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The Quest for Quality of Hire

Posted By Yves Lermusi On June 4, 2013 @ 6:13 am In Advice and How-Tos | 8 Comments

About a month ago, I was at ERE [1] and a session caught my attention: “A Framework for Improving and Measuring Quality of Hire.” I was delighted. Would talent management be ready for it? Would this be the turning point for the profession? My skepticism has been high; over 10 years ago I wrote one of the first, if not the first report on quality of hire when I was leading Taleo Research, and more recently we organized a roundtable with leading organizations from the Bay Area, but did not see much progress in between. Are we at a crossroads, at the tipping point? Are we at that place when finally talent acquisition will see themselves as more than just filling requirements?

The presenter Rob McIntosh, senior vice president of global talent acquisition and recruitment of Avanade, has a rich background with Microsoft, Deloitte, and Robert Half International. He also has some executive search and global experience. In addition, he has not been in talent acquisition his entire career; he was in computer programing/operations and account management before being in recruitment. All in all the perfect background to lead this holy grail quest, the gold standard in my eyes of what could transform the profession.

He started by showing the huge difference we see between what hiring managers want: a quality employee and what talent acquisition focuses on: filling a requirements. Two stats stood out: First, a Staffing.org survey where C-level executives rated new hire quality as the most important HR performance metric out of 20 possible metrics; it was rated 9.6/10. Next, the CareerXroads 2012 survey where 75.6 percent of recruiting leaders do not track, or minimally track, quality of hire.

Let me repeat this in other terms to make sure the data sinks well: Most of your customers want A, but less than one in four of you even pay attention to it! However, Rob was fast to acknowledge that even if you are motivated and mandated by your CEO, like he is, it is not an easy task. That is why it is a journey, but unless you want to drift into irrelevance, you need to start that journey.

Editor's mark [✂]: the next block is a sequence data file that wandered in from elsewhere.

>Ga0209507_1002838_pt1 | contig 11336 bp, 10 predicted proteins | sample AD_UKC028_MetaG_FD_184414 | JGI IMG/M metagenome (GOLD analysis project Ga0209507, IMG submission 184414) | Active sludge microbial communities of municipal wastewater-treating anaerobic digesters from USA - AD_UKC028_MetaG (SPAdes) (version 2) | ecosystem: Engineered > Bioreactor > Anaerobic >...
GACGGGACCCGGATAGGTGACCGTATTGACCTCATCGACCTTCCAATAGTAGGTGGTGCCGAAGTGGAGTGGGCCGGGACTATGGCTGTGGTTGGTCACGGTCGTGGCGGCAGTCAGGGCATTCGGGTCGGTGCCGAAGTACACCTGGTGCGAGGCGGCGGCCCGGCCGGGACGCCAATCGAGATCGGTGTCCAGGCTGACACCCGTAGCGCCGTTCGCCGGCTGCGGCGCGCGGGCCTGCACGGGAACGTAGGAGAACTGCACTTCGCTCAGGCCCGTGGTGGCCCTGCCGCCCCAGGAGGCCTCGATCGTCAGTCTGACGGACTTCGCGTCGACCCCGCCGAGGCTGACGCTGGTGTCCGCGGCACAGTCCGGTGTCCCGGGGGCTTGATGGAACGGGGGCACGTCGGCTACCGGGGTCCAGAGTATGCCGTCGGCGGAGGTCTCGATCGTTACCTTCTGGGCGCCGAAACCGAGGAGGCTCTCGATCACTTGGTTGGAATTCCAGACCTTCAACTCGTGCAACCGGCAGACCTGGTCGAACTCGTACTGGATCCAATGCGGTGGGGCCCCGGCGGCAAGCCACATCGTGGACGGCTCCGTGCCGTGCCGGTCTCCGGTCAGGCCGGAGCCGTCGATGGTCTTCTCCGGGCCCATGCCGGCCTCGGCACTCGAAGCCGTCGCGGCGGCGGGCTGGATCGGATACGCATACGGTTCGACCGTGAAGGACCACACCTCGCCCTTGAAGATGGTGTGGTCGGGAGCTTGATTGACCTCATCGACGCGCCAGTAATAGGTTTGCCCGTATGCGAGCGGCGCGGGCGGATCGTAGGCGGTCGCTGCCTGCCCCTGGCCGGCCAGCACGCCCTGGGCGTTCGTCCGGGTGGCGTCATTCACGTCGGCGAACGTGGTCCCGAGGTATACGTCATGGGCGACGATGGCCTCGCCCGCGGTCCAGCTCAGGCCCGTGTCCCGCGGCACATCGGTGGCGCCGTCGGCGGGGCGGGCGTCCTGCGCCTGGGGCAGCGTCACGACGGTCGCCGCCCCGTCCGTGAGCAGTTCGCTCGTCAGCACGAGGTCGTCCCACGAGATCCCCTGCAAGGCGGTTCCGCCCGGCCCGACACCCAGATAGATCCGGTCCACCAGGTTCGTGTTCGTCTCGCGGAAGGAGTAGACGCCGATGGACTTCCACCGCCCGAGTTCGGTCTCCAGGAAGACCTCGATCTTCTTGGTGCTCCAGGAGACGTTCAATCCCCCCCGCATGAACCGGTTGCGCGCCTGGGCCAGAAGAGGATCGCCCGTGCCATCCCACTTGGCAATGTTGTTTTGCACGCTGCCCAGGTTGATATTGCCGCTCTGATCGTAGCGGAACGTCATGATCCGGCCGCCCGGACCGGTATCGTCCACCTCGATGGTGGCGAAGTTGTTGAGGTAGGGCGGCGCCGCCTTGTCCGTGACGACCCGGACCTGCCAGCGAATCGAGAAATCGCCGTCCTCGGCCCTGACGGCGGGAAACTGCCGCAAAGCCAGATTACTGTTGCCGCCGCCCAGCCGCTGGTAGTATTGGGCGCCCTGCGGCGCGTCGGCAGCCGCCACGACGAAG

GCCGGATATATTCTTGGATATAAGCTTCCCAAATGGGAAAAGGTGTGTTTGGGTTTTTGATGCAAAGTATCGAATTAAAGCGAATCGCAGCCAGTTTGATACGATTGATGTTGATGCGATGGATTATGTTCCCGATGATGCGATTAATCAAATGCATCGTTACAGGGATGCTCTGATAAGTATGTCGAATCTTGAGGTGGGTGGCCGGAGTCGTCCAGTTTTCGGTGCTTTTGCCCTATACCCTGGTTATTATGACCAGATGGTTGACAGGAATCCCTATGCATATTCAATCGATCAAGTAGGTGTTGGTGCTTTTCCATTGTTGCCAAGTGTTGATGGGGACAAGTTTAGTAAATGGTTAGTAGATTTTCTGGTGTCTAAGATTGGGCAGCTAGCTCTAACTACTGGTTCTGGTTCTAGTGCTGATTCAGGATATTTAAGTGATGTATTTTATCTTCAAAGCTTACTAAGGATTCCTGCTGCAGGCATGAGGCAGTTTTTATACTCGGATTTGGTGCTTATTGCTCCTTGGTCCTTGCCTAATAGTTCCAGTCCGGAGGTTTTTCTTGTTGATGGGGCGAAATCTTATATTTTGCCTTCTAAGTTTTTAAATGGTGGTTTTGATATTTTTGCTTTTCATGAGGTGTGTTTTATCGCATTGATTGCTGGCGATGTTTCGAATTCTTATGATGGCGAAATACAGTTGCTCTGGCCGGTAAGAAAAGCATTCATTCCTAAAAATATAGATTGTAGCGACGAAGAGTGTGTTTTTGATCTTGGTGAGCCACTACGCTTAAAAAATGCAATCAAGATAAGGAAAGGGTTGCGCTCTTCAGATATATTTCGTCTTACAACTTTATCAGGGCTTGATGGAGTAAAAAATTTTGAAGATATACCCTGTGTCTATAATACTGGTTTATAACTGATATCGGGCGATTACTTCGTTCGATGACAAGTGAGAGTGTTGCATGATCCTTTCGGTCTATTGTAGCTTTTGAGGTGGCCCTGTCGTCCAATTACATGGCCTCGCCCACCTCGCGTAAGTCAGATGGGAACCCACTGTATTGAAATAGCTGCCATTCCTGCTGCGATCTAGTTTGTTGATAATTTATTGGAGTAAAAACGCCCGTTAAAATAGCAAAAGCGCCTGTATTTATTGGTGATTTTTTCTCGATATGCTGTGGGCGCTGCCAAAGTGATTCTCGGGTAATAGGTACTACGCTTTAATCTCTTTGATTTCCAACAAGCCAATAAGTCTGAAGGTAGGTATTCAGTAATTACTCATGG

What Rob and his team did was to define a metric that included the key elements of quality. What they also did very well was define what the intended results were: “improved new hire performance and to help reduce attrition in the first 12 months of employment.”

We were also happy to see a nice formula: Performance QoH Metric = (APR + AE + HMS + ER) / N

The components were:

APR = Avg. Performance Rating  for new employees in first 12 months

AE = Employee Performance as a % of Achieved Expectations of performance in first year.

HMS = Annual Hiring Manager Survey Q: “Overall quality of new joiners”

ER = % of Employee Retention in first 12 months of employment.

N = Number of indicators used.

For instance:

QoH=(APR + AE + HMS + ER) / N

83%=(68% + 94% + 80% + 90%)/4

When the room was so happy to see the dashboard with the numbers and trend indicators, Rob was happy to admit that this definition was not what they selected or working with now. The hope collapsed in the room; we will not get the Holy Grail in this presentation! The main concern they found was that because most performance management frameworks are built on a distributed bell curve, the performance indicators in the equation skewed the final QoH. This made them look at evolution of key indicators on their own versus this composite metric. Those KPIs include retention, promotions, performance per source, and business satisfaction.

We had a very smart talent acquisition leader to show us his path towards a number, what we hoped was “the” number, then when he defined it and tracked it, it all became an abstraction and he decided to kill it! Are we now lost? Is there no promised land?

I believe there is one, but maybe the one we are looking for, in my view, is that any definition that will focus the attention on the quality of the outcome of the hiring process is better than any process focus metrics (time to fill, cost per hire…) for the simple fact that they help to improve what really matters to your customers. The quest for the metric, even if I would suggest one myself, is less the point than the gain that your organization will have by focusing on those types of metrics. That is exactly what Avanade has been achieving, and it was a major section of the presentation. Rob’s team focuses on how to impact the result of the hiring process, i.e. retention and new hire performance, which at the end of the day that is what really matters: delivering candidates who are better today than they were yesterday, having one standard metric or not.


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[1] ERE: http://www.ererecruitingconference.com/2013spring/agenda/sessions-at-a-glance/

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